The Cubii Story: Creating a Category for a New Product

By Shivani Jain

When my co-founders and I had the idea for the compact seated elliptical that’s now the Cubii, the customer we had in mind was someone like ourselves: an office-bound professional who wanted to incorporate more activity into their life but didn’t have the time or motivation.

Since then, we’ve discovered that the Cubii fits into many more lifestyles, including people intimidated to approach traditional “hard-body” fitness products, people seeking a first step in their journey toward better health, and people recovering from an injury or surgery who need a low-impact way to resume activity.

Here’s how we discovered these unmet needs and how you can do the same to grow awareness about and adoption of your products.

1. Define Your Unique Value

We call ourselves a “non-fitness fitness company.”

That’s not where we started. While we designed the Cubii to fit seamlessly into customers’ lives, we never imagined that accessibility would become its most powerful feature.

But in the fitness space, most marketing relies on high-intensity, aggressively aspirational messaging. There was an unmet need for solutions that made it possible for people to get fit in their own space, at their own pace.

That’s exactly what the Cubii offers – and that’s what resonated most with our customers.

The traditional market did not have a category for this kind of fitness, which meant that our potential customers even know how to talk about those needs. By defining our product’s value, we were able to find a starting place for building our brand and its category.

2. Listen to What People Are Saying

As we started getting more Cubiis in the hands of users, reviews poured in.

We were surprised to find that about half of our customers weren’t using our products at a desk: they were at home, watching TV, reading, knitting, playing video games – pretty much any activity you can do while sitting!

And we thought, “This is interesting.”

Then things got even more interesting: we started to see reviews explaining how a customer had had a stroke and couldn’t move, and how using a mini elliptical helped them return to health.

We read about how customers with circulation problems in their legs used Cubii to help keep the swelling down and feel better.

We saw reviews from people with knee and hip replacements who shared how Cubii had helped them return to mobility.

We saw comments from doctors and physical therapists who were surprised by how much our device had helped.

And all this was happening thanks to word of mouth – we weren’t marketing to these groups at all. This was a real light bulb moment. We realized that our products could have a much bigger impact and reach an audience with an unmet need.

3. Solicit More Feedback

Given what we knew about the population using Cubii to improve mobility, we guessed that many of them were not as active online as the younger office user we’d initially envisioned.

So we started soliciting user feedback from offline sources: we now include a stamped postcard in every box we ship, asking people what they think.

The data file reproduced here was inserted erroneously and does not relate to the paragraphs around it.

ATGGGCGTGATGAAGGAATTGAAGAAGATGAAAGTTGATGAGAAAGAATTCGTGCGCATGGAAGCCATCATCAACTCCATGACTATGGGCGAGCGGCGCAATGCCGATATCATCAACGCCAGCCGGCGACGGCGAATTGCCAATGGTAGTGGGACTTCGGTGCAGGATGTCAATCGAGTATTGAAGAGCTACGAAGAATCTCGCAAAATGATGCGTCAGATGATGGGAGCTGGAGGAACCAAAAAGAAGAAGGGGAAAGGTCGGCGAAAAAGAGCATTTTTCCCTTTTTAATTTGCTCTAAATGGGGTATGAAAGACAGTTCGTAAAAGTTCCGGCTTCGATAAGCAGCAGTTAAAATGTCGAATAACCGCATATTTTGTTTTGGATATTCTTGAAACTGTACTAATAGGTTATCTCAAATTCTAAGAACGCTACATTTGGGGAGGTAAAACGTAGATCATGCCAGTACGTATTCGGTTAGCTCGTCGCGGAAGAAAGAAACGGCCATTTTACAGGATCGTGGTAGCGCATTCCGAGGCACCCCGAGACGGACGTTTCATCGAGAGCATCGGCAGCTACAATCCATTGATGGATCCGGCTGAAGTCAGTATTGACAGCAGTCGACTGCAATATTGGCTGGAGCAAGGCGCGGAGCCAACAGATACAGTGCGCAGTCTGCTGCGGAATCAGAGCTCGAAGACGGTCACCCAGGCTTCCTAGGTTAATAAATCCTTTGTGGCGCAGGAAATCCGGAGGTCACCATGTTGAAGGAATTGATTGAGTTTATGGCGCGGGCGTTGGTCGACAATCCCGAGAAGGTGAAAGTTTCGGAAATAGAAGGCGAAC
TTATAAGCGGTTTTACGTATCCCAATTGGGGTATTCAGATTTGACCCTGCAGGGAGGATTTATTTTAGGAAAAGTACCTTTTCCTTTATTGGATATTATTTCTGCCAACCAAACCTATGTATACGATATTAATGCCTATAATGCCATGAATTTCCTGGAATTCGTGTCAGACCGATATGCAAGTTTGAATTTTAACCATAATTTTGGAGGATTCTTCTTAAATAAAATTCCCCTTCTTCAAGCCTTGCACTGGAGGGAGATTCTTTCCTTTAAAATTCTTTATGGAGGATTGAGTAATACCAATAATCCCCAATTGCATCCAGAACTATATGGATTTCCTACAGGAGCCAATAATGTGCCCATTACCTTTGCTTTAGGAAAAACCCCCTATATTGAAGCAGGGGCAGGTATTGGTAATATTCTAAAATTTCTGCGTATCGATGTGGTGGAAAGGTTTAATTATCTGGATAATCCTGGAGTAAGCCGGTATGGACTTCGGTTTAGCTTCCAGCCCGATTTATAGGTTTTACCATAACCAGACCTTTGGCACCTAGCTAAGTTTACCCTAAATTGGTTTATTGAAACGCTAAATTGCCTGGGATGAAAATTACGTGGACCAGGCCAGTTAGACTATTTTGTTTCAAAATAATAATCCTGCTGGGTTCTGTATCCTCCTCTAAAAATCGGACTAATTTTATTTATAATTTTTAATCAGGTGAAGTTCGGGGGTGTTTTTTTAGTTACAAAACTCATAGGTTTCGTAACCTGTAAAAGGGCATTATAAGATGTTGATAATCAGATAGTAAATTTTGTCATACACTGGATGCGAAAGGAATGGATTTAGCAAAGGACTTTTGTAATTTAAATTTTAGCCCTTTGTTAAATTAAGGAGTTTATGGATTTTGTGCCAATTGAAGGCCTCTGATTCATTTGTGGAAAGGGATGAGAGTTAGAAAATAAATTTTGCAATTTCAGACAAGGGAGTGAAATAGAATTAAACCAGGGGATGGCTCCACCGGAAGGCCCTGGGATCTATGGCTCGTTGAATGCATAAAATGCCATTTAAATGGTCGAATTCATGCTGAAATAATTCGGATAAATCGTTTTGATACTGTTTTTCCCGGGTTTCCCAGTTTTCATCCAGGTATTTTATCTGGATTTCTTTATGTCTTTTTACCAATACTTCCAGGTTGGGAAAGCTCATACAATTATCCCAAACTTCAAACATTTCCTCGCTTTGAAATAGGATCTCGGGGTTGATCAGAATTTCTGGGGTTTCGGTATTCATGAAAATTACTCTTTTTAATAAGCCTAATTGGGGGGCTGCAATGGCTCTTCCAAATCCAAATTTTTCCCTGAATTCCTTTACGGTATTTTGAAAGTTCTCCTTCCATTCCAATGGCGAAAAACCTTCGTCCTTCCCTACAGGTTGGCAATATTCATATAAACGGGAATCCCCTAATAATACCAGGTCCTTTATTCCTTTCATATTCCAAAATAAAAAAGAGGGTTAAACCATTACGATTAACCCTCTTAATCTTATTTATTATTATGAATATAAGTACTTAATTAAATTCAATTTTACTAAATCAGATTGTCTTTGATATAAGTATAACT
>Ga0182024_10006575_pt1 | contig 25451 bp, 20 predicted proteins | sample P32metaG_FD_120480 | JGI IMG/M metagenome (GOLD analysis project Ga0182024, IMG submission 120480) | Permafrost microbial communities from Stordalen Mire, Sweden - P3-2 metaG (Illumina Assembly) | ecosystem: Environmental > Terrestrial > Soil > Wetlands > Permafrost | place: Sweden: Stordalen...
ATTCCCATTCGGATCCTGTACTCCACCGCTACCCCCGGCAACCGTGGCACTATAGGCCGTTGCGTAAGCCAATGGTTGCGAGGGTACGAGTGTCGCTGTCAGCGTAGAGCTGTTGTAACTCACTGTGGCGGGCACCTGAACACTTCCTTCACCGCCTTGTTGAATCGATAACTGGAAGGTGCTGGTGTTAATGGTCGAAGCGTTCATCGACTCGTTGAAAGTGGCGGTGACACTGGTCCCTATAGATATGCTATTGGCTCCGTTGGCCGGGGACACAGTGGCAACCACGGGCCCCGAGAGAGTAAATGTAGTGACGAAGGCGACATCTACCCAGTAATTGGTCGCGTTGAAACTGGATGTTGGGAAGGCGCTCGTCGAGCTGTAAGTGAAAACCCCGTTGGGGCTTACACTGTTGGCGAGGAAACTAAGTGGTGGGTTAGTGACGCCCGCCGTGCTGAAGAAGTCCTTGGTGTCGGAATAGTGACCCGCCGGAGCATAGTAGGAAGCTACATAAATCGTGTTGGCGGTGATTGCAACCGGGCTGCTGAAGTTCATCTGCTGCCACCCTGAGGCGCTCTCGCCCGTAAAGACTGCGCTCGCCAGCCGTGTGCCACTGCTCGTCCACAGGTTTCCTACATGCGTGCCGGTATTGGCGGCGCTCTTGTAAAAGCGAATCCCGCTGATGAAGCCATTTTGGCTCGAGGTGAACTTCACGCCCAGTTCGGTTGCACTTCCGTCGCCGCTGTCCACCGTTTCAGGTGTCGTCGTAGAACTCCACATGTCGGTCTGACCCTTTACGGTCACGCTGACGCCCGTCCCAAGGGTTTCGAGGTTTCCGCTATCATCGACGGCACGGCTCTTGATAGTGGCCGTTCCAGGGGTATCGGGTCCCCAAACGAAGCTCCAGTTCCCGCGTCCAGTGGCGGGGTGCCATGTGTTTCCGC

We also print our CEO’s direct phone number on a pamphlet in the box. We want people to be able to connect with us if they have problems or concerns, but mostly what we hear when people call is, “Thank you for inventing this. It changed my life.”

4. Ditch the Conventional Marketing Wisdom

Despite the positive feedback we were receiving, we knew we needed to go beyond digital advertising to reach our newfound audiences.

So we went back to the drawing board. We put ourselves in our customers’ shoes and thought about where they’d be getting their information. We’re committed to growing sustainably, which guided our conversation.

We ended up embracing offline channels, including print magazines and TV. The more we expanded, the more success we saw.

5. Tell Customers’ Stories

The more we’ve gotten to know our customers, the better our marketing and advertising efforts have performed. Today, we’re working on an effort to capture videos of our customers explaining how the Cubii changed their lives.

Our mantra has become “real people, real struggles, and real stories.” We’ve discovered that our core customer is someone who doesn’t connect with the traditional health and fitness advertising and marketing, which relies on images of superfit people living glossy lifestyles.

We wanted to share stories that anyone can relate to: not about running ultramarathons but about walking to the front door without pain.

By channeling real customers who have used Cubii to improve their quality of life, we’re hoping to connect with more people in the same situation. They’ll see themselves in our existing customers, which is one of the most powerful ways to communicate what our products can do.

Let Your Customers Lead

Reaching the right people with Cubii’s products started with listening to our customers. Listening is still the most important thing we do. It’s the most important thing any brand can do. If you’ve created something that can make your life better, chances are it can make other people’s lives better in ways you never imagined. All you have to do is let them tell you about it, and you have the potential to change lives.

Shivani Jain is the cofounder and chief marketing officer of Cubii, which makes seated compact ellipticals to help integrate movement into everyday life. The Cubii Pro is the first Bluetooth-connected compact seated elliptical that fits easily in front of a sofa or under a desk, without requiring users to rearrange their space. Follow Cubii on Twitter @cubii.